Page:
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  2. Good to see you back. I’m definitely in the slug department. My reading is way down too (ironic, given all the opportunities obviously), but I always do have a book that I’m in the middle of at any moment in time. My main set of joy since last March is YouTube; I while away many hours there, and I’m not ashamed of it! Slugly yours, Marty

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  3. I have my days of checking everything and more off of my to-do list, and then I have my days of complete ”slugitude”. Which I think of as restorative/recharge days. I think they play off each other quite nicely, and as a result, I am overall kinda balanced.😁
    Thanks Deb!

    Deb

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  4. Yep, reading or coloring is doing nothing for me. Watching the baseball game is doing nothing too. Nice post. Ally is great, isn’t she? Nice to see you.

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  5. I’m flattered to read your post based on my jottings about doing nothing. Never would I have ever thought that talking about doing nothing could be so filled with something. Yet, the conversation about how each person defines *nothing* is fascinating– and seems to be ongoing.

    You win my best line of my day with: “In Ally Bean speak, it’s being a slug – although seeking out leafy plants to chow down on is not required.” Good heavens, you know how to make me laugh out loud. Thanks.

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  6. Aw thanks Ally – delighted to have made you laugh out loud. We all need plenty of that right about now πŸ™‚ You are right though, isn’t it fascinating how doing nothing can turn out to be so meaningful.

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  7. Hi Janet πŸ™‚ Yes, I can very happy also do nothing watching a game, although in my case it would be rugby. Himself says I get rather too verbally animated for it to be considered entirely sluglike, but I’m pretending I didn’t hear him! Yes, Ally is great – I love her view of the world. It’s good to see you too.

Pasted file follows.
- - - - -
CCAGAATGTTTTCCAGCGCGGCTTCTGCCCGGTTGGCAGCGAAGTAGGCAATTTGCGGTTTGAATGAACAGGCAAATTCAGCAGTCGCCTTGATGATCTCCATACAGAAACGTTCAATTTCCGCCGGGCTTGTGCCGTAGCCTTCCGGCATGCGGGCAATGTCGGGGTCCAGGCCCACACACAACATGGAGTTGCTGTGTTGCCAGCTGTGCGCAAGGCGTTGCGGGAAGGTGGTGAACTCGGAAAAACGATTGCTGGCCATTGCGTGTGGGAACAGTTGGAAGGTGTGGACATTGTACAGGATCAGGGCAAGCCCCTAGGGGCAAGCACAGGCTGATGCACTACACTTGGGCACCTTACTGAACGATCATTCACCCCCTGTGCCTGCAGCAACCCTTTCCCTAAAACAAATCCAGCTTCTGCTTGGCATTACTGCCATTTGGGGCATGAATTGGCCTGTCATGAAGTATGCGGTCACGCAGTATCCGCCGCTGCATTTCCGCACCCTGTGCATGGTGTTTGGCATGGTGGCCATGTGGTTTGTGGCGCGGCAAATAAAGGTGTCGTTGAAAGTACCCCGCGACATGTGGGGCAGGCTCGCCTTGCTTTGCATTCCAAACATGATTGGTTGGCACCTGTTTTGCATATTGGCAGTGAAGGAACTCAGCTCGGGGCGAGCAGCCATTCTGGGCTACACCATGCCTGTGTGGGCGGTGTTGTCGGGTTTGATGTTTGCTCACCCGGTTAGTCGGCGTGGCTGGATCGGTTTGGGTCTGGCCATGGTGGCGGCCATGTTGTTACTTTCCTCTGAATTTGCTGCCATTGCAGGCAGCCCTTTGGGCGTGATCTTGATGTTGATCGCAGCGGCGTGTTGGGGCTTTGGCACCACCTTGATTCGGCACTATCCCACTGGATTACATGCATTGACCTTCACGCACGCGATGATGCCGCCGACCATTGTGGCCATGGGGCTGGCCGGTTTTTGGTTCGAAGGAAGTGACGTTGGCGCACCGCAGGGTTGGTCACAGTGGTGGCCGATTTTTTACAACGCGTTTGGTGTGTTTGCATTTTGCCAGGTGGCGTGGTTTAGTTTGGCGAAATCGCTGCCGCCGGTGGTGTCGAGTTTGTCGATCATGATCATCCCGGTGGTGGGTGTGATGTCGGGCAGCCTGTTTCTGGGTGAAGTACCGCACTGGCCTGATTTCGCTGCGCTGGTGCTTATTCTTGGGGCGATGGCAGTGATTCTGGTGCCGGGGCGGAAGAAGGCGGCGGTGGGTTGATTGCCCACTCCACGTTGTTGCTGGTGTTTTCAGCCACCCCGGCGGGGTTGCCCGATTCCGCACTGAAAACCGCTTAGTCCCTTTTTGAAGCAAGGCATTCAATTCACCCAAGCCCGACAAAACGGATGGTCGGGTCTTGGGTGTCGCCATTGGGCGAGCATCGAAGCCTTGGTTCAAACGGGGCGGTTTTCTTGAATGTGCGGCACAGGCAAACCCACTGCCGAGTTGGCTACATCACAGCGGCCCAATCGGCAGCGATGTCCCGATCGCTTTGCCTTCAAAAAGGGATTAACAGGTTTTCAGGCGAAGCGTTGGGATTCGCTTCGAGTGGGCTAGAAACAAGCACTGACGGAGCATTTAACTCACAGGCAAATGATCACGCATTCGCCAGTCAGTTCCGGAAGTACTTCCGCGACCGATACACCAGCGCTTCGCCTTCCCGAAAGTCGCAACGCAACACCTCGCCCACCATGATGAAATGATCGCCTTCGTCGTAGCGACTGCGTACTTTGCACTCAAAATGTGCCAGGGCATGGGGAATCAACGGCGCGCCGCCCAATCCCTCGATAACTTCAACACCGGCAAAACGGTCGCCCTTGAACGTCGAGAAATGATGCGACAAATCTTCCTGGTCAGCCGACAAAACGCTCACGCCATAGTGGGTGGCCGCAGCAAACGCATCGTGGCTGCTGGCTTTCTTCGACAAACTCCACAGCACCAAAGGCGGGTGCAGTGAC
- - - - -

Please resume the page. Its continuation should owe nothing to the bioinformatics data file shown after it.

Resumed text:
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  8. Deb, there must be something in the name, for you’ve described my exactly the type of balance I strive for too. Good to see you – I’ll be over shortly to catch up on your VI adventures, as the pics I’ve seen on IG have made me positively jealous πŸ˜€

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  9. Hi Marty, it’s nice to be back. Delighted to hear you’re in the slug club too πŸ˜€ It’s a funny thing about pandemic reading isn’t it? I’m delighted to be getting back in the reading groove again. Himself is a HUGE YouTube fan & we even watch a fair bit together. Mostly, it’s stuff on photography from which I’ve learned loads – and all for free. Result!

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  10. Hi LA, I had a terrible addiction to magazines – mostly what my friend called “house porn” – which I broke some years back. Now I tend to only indulge myself at Christmas, but this year, I’ve indulged myself!. Like you. I find the sitting, doing nothing, while turning pages to be decidedly decadent.